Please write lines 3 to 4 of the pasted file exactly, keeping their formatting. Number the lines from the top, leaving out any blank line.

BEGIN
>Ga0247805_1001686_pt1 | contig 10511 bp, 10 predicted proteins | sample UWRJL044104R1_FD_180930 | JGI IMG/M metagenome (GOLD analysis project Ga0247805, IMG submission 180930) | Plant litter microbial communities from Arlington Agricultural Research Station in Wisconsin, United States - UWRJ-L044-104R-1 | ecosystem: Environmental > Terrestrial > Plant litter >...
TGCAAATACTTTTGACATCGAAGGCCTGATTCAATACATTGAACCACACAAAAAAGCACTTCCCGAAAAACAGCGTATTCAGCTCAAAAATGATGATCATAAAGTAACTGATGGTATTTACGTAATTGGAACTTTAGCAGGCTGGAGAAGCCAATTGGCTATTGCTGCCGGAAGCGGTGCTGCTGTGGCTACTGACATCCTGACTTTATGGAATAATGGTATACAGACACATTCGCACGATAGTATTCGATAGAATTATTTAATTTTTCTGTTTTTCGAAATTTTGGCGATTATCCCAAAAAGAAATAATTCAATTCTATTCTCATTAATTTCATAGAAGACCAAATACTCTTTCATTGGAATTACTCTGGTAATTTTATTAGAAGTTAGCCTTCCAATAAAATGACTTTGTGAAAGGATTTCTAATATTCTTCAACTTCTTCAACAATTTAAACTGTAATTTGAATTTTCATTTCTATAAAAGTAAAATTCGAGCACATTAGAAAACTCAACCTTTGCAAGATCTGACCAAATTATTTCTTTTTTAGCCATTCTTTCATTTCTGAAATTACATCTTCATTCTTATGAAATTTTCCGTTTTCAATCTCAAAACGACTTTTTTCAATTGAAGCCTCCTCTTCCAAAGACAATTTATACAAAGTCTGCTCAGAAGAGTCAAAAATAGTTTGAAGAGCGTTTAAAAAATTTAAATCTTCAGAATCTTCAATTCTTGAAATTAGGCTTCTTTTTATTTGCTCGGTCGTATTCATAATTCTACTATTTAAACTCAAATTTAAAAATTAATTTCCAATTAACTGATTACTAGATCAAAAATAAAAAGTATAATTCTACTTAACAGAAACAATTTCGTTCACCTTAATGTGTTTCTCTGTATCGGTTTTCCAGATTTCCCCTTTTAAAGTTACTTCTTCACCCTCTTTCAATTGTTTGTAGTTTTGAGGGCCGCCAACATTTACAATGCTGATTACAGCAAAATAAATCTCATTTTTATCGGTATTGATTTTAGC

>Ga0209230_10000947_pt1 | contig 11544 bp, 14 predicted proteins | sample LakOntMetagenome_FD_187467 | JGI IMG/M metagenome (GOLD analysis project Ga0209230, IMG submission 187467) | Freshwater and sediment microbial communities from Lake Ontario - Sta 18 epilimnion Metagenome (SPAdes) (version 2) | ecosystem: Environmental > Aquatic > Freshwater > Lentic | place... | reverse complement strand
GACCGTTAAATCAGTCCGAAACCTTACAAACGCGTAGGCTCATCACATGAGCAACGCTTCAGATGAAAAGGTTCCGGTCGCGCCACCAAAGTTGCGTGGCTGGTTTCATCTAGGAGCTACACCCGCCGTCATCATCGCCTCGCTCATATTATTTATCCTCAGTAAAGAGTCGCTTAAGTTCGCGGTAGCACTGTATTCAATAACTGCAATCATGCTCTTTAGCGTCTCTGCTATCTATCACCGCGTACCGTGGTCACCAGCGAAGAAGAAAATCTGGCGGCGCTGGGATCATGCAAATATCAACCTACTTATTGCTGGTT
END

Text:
>Ga0209230_10000947_pt1 | contig 11544 bp, 14 predicted proteins | sample LakOntMetagenome_FD_187467 | JGI IMG/M metagenome (GOLD analysis project Ga0209230, IMG submission 187467) | Freshwater and sediment microbial communities from Lake Ontario - Sta 18 epilimnion Metagenome (SPAdes) (version 2) | ecosystem: Environmental > Aquatic > Freshwater > Lentic | place... | reverse complement strand
GACCGTTAAATCAGTCCGAAACCTTACAAACGCGTAGGCTCATCACATGAGCAACGCTTCAGATGAAAAGGTTCCGGTCGCGCCACCAAAGTTGCGTGGCTGGTTTCATCTAGGAGCTACACCCGCCGTCATCATCGCCTCGCTCATATTATTTATCCTCAGTAAAGAGTCGCTTAAGTTCGCGGTAGCACTGTATTCAATAACTGCAATCATGCTCTTTAGCGTCTCTGCTATCTATCACCGCGTACCGTGGTCACCAGCGAAGAAGAAAATCTGGCGGCGCTGGGATCATGCAAATATCAACCTACTTATTGCTGGTT